Online platforms such as
The state Senate passed California’s age-appropriate design code law Monday night, after approving it with strong Assembly support.
If Governor Gavin Newsom (D) signs the bipartisan invoice (AB-2273) into the law, online services that violate its provisions could be subject to fines of up to $7,500 per affected child. This is expected to impact social media platforms, as well as the gaming industry and other online services that may be accessible to children under 18.
The changes made by the Senate to the bill passed by the Assembly require him to return to this chamber for a vote of approval before he can lead the office of the governor.
The Senate’s updates on the text of the bill focus on the enforcement of the law by California’s attorney general and its enforcement by its nation’s premier privacy agency.
The amended version of the legislation also aims to clarify the types of online services it considers likely to be accessed by children. This would cover services aimed at children, as well as those where a significant portion of the audience includes children.
Newsom did not say whether he would sign the bill. His office does not typically comment on pending legislation, according to a spokesperson.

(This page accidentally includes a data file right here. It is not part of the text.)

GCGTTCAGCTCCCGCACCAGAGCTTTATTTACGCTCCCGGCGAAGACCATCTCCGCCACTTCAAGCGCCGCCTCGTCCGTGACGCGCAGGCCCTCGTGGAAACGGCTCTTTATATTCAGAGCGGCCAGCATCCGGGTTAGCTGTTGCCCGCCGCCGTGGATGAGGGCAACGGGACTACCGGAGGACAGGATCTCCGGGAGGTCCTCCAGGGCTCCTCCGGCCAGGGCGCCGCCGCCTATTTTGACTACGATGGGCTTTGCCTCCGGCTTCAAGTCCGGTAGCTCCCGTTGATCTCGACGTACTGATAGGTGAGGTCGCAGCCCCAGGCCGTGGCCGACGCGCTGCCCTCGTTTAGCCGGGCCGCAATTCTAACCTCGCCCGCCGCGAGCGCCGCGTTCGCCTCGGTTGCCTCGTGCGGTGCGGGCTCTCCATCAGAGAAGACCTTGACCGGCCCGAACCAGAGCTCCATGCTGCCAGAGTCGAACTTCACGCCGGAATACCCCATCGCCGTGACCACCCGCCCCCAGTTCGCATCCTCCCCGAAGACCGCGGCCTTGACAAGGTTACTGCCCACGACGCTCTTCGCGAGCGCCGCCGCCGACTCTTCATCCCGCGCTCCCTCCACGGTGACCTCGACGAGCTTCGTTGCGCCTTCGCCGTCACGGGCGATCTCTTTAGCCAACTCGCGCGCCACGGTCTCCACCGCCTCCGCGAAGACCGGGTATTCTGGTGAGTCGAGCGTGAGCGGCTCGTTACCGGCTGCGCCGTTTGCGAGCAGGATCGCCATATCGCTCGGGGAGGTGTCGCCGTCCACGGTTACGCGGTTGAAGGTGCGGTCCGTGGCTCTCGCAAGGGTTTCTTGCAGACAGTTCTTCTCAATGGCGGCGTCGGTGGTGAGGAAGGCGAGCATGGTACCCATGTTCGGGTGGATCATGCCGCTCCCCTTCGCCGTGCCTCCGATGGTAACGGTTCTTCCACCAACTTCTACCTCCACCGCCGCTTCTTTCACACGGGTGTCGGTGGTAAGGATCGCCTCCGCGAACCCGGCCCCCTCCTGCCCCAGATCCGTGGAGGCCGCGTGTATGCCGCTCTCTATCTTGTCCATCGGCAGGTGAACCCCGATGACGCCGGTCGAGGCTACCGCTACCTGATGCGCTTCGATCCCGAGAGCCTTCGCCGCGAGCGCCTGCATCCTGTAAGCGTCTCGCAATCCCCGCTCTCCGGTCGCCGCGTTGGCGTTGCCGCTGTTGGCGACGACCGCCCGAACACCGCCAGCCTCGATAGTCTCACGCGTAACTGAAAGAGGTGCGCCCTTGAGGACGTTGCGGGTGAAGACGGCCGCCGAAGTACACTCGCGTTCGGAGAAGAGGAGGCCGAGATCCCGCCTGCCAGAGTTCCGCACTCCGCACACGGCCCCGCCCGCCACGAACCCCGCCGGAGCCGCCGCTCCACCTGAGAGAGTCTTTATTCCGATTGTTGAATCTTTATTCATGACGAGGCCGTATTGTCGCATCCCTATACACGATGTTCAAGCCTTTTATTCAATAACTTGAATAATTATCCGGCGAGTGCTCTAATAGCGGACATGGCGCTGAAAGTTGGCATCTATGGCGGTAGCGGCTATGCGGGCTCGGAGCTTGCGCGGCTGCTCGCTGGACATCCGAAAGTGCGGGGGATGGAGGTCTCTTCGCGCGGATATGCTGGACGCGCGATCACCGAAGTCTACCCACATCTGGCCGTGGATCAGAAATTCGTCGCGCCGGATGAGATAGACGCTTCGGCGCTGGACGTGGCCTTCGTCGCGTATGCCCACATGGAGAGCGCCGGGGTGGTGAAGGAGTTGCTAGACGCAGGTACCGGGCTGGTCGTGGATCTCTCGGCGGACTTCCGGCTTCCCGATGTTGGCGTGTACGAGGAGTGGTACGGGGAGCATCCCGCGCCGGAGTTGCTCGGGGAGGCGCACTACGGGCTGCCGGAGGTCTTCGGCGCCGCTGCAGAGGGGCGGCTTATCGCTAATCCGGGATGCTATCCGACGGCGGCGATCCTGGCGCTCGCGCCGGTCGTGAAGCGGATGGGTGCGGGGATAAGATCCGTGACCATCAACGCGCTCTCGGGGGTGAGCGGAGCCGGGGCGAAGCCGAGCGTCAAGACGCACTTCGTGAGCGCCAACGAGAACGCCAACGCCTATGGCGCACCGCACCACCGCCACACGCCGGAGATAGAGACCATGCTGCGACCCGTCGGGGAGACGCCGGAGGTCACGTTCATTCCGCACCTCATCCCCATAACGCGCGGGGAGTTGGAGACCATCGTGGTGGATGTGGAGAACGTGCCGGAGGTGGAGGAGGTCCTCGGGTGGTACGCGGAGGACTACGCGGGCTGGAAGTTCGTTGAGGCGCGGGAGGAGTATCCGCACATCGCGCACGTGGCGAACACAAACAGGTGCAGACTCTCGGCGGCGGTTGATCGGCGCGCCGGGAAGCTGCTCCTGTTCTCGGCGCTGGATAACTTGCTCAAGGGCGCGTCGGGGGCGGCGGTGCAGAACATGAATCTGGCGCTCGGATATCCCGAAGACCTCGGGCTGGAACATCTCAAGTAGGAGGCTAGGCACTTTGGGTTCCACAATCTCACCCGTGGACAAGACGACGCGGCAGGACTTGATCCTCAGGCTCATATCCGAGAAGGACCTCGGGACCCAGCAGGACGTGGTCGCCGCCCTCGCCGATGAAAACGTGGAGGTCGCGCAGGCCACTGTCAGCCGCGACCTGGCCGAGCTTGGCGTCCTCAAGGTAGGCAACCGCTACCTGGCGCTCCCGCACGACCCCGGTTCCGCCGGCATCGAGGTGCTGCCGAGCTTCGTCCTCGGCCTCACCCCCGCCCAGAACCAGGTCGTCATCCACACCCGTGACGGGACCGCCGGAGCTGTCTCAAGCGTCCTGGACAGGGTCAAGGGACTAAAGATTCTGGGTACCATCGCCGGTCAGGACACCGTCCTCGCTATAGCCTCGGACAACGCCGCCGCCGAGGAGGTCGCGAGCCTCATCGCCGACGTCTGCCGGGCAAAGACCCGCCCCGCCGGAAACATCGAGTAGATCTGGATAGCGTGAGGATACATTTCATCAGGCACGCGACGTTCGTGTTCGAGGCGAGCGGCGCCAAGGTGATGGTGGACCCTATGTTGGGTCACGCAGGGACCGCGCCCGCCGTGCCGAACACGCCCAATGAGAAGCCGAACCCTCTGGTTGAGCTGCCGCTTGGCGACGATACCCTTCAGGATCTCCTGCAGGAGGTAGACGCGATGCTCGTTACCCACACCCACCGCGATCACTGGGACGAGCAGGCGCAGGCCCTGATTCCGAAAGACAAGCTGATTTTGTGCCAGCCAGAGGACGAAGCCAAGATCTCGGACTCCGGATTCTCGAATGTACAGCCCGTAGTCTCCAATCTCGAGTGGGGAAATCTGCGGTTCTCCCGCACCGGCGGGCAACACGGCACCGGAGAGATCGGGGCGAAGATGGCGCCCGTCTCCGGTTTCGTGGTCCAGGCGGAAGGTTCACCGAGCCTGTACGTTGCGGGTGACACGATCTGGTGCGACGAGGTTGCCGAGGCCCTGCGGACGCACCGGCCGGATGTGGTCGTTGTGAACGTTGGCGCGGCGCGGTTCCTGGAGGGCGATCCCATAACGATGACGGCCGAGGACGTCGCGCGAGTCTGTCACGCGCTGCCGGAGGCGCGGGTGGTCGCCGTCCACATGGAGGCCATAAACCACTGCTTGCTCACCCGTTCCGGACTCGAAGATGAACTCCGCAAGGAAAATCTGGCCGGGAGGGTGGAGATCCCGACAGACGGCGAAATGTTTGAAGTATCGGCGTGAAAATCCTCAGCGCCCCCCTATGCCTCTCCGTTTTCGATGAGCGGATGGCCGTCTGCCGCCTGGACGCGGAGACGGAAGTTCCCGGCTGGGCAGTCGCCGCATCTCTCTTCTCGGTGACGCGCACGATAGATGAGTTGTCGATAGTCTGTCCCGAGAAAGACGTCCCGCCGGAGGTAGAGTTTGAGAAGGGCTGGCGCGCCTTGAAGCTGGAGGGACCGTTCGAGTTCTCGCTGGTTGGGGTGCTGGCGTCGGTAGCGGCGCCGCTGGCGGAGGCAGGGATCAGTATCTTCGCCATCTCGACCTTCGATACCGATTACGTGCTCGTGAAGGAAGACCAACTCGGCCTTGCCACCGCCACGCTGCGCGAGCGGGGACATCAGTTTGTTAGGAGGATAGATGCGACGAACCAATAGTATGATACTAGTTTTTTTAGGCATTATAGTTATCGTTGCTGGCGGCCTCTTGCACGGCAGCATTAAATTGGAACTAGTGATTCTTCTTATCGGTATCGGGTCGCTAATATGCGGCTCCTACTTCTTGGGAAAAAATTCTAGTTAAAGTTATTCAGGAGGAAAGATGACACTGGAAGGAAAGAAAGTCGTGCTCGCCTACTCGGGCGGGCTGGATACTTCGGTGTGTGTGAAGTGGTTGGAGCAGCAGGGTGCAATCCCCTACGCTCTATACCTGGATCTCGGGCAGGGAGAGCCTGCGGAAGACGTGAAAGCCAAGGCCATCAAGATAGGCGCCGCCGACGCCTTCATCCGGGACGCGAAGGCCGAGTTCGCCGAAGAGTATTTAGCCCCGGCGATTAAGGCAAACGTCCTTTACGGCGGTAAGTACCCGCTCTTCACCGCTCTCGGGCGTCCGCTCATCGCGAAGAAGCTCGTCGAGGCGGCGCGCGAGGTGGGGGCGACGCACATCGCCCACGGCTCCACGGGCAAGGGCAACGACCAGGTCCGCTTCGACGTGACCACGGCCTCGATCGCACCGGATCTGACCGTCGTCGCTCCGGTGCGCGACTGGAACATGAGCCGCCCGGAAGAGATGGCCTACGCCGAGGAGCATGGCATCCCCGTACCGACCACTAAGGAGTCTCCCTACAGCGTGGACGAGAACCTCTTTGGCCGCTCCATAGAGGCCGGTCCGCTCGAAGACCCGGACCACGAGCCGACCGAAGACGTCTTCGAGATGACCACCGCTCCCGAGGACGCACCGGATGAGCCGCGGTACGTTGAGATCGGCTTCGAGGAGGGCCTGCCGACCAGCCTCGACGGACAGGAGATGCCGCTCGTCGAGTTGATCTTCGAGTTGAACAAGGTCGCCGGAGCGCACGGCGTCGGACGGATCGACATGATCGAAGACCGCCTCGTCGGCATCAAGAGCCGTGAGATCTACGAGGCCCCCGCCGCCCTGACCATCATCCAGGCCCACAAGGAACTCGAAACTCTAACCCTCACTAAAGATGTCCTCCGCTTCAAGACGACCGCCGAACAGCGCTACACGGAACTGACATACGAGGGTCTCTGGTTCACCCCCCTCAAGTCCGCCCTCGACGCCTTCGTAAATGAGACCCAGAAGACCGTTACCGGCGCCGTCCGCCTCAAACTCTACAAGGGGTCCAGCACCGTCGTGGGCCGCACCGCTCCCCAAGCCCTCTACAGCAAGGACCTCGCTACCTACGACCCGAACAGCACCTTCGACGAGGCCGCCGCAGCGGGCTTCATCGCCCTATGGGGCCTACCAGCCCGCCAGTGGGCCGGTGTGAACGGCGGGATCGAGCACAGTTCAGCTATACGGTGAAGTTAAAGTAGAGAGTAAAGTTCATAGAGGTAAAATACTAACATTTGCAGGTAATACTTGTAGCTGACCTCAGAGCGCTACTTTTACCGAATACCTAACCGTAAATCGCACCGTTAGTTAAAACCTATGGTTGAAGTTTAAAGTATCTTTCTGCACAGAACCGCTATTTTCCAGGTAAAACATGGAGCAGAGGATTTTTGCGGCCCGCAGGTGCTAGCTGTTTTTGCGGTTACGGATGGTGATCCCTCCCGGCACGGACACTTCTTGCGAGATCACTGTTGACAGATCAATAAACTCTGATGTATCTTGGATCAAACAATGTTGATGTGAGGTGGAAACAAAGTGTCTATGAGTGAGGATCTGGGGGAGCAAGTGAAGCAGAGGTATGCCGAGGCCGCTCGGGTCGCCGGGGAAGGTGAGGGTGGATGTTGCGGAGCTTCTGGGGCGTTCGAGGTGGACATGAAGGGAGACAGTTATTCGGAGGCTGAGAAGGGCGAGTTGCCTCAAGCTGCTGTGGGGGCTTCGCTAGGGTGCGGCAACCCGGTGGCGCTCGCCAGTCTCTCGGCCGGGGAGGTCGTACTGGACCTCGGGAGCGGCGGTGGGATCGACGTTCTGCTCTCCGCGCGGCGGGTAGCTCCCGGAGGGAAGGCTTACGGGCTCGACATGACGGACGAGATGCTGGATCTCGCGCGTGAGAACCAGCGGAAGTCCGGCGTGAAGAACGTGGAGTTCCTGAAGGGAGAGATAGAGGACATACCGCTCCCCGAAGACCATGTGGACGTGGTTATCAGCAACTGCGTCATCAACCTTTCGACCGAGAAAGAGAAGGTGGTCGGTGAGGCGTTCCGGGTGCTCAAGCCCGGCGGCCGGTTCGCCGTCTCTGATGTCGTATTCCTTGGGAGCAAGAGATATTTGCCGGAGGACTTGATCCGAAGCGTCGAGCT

Inspired by the UK
Under the law, online services should incorporate strong privacy protections by default and explain settings in a way that children can understand. The legislation would also limit the collection and use of minors’ data, in particular their location.
The measure is inspired by a UK age-appropriate design policy known as the “Children’s Code” which prompted online platforms with global audiences to tighten their privacy and security controls to young users. The aim of the UK code is to prioritize the best interests of the child over commercial interests.
The parallel proposal in California reflects pressure on social media and other online services to weigh the impact of features like autoplay or algorithm-based content on their users. Children’s advocacy groups have raised concerns about whether time spent online is fueling addictive behavior, bullying and mental health issues.
The California law would add protections for teenagers, who aren’t covered by existing federal children’s privacy law. The Children’s Online Privacy Protection Act applies to children under the age of 13.
Online gaming company Roblox supports adoption of the California code, as does a coalition of child advocacy groups and technology accountability organizations. Opponents of the bill include the California Chamber of Commerce, the Entertainment Software Association and TechNet.